Johanna Eklund Protected area effectiveness and management indicators do not correlate: what are we doing wrong? https://bit.ly/2l2pD4i
Atte Moilanen The twelve operationally important decisions in offsetting: why biodiversity offsets may fail https://bit.ly/2t10muN
Joel Jalkanen Identifying Large Ecological Networks with Spatial Conservation Prioritization Methods to Benefit Regional Land-use Planning https://bit.ly/2HHy51Q
Tuuli Toivonen Experiences in sharing research data and methods in conservation science https://bit.ly/2HFs6dO


Name Title Link to abstract
Anna Haukka A literature review on legal hunting practises https://bit.ly/2JIiDUE

Verónica Etchebarne Palla

Developing a rapid assessment tool to promote voluntary private land conservation in productive landscapes https://bit.ly/2HGHjLL


Workshop at ECCB 2018

WORKSHOP at the ECCB2018 in Jyväskylä:

Ex­plor­ing the ad­vances in us­ing so­cial me­dia data for con­ser­va­tion sci­ence

Tues­day, June 12, 2018
11am – 1pm
Room K309 “Gustaf”

We welcome everyone interested in working with social media big data in conservation to attend our workshop at the 5th European Congress of Conservation Biology in June.

During the workshop, we will discuss about the use of social media data in conservation. We will focus on: 1) potential applications of social media data analysis in conservation science, and 2) current gaps and advancements in methodology, knowledge, or data.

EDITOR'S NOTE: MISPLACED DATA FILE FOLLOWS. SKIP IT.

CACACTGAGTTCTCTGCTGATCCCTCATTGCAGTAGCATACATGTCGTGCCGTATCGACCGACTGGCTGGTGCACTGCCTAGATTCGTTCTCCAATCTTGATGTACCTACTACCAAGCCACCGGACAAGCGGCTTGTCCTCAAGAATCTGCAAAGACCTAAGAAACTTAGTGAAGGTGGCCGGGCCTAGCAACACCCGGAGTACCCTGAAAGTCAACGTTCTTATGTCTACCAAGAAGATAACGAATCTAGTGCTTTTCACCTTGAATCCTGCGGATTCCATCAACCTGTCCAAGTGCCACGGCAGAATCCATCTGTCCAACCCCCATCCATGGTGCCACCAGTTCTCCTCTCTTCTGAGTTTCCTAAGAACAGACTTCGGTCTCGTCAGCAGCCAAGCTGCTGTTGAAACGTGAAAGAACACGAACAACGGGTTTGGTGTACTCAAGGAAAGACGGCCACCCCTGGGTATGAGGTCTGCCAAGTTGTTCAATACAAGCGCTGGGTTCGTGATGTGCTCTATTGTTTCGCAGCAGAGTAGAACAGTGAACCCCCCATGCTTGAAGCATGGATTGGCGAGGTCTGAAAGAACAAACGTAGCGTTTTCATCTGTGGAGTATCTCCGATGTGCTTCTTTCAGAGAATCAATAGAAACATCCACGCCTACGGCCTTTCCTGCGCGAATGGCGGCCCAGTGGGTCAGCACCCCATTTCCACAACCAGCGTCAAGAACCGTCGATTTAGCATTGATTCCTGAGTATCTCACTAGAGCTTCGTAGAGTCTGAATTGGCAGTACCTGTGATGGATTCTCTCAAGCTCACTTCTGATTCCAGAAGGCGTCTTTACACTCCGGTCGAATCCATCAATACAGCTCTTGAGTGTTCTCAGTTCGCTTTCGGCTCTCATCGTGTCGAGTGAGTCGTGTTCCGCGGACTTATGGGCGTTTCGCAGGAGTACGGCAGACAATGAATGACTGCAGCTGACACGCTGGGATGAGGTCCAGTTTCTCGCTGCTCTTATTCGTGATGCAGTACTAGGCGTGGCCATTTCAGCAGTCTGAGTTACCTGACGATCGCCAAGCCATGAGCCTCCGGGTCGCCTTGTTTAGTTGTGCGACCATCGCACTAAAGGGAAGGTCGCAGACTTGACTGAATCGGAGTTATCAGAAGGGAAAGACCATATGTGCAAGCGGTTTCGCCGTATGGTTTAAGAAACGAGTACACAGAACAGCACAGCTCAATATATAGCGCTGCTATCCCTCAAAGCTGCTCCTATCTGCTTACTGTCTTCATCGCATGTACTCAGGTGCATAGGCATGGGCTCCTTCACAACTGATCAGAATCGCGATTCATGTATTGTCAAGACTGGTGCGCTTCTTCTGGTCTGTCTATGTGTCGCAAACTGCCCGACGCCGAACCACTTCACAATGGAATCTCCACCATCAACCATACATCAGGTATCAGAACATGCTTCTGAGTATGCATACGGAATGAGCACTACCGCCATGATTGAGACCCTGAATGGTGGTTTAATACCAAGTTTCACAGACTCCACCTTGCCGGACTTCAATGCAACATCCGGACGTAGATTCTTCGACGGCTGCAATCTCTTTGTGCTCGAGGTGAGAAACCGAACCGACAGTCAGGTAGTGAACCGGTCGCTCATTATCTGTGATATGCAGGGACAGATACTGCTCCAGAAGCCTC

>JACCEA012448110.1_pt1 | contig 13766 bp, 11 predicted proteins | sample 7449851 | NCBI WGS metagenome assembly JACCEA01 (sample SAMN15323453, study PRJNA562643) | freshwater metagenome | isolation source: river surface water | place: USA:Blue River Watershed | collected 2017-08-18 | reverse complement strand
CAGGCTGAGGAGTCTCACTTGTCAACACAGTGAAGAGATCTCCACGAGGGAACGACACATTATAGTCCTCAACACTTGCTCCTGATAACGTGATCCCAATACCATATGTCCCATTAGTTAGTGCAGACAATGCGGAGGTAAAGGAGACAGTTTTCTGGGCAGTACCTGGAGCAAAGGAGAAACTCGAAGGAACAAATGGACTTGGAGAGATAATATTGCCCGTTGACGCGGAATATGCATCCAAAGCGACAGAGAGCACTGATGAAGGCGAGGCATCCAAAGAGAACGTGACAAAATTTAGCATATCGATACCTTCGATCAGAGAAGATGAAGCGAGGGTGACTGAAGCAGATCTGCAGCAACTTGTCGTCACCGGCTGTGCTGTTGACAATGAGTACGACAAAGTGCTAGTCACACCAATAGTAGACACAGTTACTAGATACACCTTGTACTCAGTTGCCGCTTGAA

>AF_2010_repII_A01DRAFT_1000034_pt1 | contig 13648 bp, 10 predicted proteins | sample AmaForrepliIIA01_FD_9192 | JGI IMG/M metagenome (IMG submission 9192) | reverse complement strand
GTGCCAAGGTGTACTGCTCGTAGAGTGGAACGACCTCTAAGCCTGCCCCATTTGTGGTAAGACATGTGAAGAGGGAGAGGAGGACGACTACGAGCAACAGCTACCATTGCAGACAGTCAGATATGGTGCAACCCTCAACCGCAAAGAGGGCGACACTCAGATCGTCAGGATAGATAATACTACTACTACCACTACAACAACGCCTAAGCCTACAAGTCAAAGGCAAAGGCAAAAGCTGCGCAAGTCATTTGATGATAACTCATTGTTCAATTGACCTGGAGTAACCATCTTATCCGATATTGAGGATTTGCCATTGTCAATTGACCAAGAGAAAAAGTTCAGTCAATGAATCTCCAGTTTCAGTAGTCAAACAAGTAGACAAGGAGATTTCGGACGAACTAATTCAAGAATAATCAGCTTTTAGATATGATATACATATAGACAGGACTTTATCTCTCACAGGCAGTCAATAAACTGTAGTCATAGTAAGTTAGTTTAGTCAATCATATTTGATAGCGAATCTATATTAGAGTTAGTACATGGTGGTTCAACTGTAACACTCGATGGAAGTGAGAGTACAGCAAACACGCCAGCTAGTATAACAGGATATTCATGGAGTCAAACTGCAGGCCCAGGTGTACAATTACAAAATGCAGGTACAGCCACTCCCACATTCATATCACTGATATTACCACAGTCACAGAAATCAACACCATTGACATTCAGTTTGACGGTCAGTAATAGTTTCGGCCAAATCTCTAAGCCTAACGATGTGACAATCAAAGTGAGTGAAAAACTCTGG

The workshop is organised by two interrelated research projects at the Digital Geography Lab, University of Helsinki: Social Media for Conservation Science (SOMECON) and Illegal Wildlife Trade on Social Media (IWT).

Workshop results are summarized at the Digital Geography Lab wepages: https://www.helsinki.fi/en/researchgroups/digital-geography-lab/eccb2018-workshop

Our team members are visiting South Africa!

Enrico Di Minin, Christoph Fink, Anna Hausmann, Gonzalo Cortes Capano and Veronica Etchebarne travelled all around South Africa in March for presenting recent work from the Social Media for Conservation Science project, the Illegal Wildlife Trade project and strategies for private land conservation. They presented their work to scientists and local managers and rangers who attended the Savanna Science Network Meeting, in Skukuza, Kruger National Park. They also organized a workshop on social media data for conservation science and practice with a focus on illegal wildlife trade and conservation marketing at the South African National Biodiversity Institute in Pretoria, where a rich and diverse group of experts from Universities, NGOs (e.g. WWF South Africa, Traffic), Government and more, attended the discussion.

All in all, they had a fruitful networking with local stockholders which will help mainstreaming social media data use in conservation science through co-creation!


New publication from the Illegal Wildlife Trade -project!

Efficient monitoring of illegal wildlife trade on social media is crucial for conserving biodiversity. The Illegal Wildlife Trade Project, led by Dr. Enrico Di Minin is working hard to develop new methods for monitoring illegal trade of wildlife products on social media. Read more in the new article published in Conservation Biology!

Link to full article:http://onlinelibrary.wiley.com/doi/10.1111/cobi.13104/full
Lnk to press release: https://www.helsinki.fi/en/news/science/using-artificial-intelligence-to-investigate-illegal-wildlife-trade-on-social-media